Poetry is what I enjoy the most. I relish the challenge of a poem, the way the words take you into the journey of the poem, and sometimes you don’t have a say where they are taking you - it just happens, like love. It is so satisfying to see your piece that you have spent hours/days/weeks/months on, finally finished, and THEN you start the next one. I wrote lyrics for a song and a local singer put them to music, and I believe she has sung it but I have not heard her as yet. Sometimes I do art around my words. I love the idea of paint and words marrying.
I’ve had many things published over the 26 or so years that I have been writing seriously. I’ve participated in online Renga and done many public readings, unpaid, and I consider this my contribution to the communities I live in or visit as a writer. I self published a small local book called ‘Things That Happen’ in 1995, and was published by the Melbourne Poets Union in 2007 in their chapbook series with my book ‘If You are Quiet’. In 2008 I self published through Rebus Press, Melbourne, my book - ‘First She Lived’ the journey of Eliza Lipson Allan ‘first white woman to die in the district’, which I still have a few copies of. I’ve been lucky enough to have been a prize winner in various awards too.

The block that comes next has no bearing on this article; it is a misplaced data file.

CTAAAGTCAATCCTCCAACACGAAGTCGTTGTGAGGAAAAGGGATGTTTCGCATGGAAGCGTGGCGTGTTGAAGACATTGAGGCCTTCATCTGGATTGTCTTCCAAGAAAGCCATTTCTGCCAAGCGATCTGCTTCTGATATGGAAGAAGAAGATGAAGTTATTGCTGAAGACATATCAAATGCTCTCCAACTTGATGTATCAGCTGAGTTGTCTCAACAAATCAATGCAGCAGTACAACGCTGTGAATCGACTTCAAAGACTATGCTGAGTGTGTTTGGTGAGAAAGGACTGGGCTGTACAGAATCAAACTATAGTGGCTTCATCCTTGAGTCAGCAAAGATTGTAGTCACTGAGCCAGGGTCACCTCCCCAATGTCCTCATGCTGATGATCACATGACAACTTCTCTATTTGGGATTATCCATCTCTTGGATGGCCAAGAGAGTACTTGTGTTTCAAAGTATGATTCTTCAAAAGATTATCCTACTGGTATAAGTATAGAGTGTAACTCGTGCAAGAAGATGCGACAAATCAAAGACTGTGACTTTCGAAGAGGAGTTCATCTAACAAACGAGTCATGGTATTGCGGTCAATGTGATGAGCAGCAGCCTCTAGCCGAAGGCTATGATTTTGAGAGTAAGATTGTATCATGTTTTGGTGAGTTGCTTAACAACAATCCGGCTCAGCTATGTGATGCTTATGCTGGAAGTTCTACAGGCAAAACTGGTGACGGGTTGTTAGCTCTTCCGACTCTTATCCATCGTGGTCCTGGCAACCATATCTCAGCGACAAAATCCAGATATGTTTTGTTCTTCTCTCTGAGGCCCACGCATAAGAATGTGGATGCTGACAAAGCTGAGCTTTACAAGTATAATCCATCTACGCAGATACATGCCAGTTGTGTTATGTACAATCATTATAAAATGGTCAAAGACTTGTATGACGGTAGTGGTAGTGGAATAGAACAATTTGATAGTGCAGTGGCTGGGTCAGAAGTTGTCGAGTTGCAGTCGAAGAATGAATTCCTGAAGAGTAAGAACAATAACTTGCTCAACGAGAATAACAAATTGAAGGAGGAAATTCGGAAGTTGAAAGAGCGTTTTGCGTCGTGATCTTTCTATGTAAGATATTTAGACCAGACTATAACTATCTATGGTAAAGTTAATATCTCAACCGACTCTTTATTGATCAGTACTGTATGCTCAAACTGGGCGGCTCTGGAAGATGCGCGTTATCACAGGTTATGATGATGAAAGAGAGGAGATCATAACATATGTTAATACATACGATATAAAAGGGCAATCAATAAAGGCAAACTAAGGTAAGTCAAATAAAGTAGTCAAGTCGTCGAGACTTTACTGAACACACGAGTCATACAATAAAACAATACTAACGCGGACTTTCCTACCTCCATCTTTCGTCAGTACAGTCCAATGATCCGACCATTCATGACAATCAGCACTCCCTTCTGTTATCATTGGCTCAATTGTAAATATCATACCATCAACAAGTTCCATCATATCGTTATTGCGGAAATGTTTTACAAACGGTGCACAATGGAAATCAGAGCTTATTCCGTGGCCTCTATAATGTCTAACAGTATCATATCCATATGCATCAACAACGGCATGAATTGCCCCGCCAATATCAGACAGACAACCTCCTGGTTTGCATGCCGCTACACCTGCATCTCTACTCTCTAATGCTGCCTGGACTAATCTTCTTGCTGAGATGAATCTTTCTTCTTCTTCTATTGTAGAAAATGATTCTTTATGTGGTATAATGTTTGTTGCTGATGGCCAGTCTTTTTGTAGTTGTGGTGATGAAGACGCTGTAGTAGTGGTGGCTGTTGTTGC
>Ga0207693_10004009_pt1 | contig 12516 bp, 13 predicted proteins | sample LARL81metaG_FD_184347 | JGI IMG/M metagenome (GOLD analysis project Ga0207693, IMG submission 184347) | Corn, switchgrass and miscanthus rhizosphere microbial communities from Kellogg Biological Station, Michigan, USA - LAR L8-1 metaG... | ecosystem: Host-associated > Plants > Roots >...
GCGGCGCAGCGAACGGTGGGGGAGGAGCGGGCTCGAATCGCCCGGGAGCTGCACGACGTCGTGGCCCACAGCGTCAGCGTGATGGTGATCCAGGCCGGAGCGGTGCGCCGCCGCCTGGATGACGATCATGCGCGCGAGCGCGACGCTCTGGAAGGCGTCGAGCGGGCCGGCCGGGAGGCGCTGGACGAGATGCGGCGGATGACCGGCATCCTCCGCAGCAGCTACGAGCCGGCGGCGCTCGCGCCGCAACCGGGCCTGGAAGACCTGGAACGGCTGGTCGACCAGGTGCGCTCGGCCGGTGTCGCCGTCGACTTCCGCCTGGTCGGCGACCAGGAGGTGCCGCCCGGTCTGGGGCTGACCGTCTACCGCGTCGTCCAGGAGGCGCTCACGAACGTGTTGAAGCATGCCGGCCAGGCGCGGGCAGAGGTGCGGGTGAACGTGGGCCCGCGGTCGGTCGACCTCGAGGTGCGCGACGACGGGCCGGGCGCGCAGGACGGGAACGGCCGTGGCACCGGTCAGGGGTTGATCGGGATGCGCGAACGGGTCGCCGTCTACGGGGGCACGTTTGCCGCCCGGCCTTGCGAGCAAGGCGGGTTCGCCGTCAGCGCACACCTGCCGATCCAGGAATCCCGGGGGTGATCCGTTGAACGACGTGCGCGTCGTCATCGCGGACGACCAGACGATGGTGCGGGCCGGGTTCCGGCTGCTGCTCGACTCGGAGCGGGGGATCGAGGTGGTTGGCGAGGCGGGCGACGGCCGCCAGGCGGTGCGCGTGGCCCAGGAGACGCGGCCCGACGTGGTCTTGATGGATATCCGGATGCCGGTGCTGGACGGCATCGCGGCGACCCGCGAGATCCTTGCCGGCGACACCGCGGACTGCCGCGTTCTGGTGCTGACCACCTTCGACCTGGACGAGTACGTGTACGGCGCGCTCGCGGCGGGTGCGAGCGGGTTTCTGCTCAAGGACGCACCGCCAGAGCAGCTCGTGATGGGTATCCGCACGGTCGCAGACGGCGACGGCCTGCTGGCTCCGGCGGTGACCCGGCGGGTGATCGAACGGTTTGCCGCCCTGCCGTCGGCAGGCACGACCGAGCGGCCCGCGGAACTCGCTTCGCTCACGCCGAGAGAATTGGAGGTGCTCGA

Yes I have sent heaps of things out to publishers over the years but not agents. I’ve had more rejections than acceptances but I just keep plodding along.
I love the look of a real book and to be able to hold it in my hand and refer to a paper page. I guess if it goes the way of e books in the years to come, then writers will have to adapt. I’ve received a couple e books and I find them very hard to read.
From life. Things I see around me, and sometimes other writers’ work inspires me.
Often just driving along in the car, I’m inspired by things I see out the window. A lady taking a load of washing inside, in a small town I’m going through, or a bird flying up over a hill. Etc etc.
Do you have a writing routine?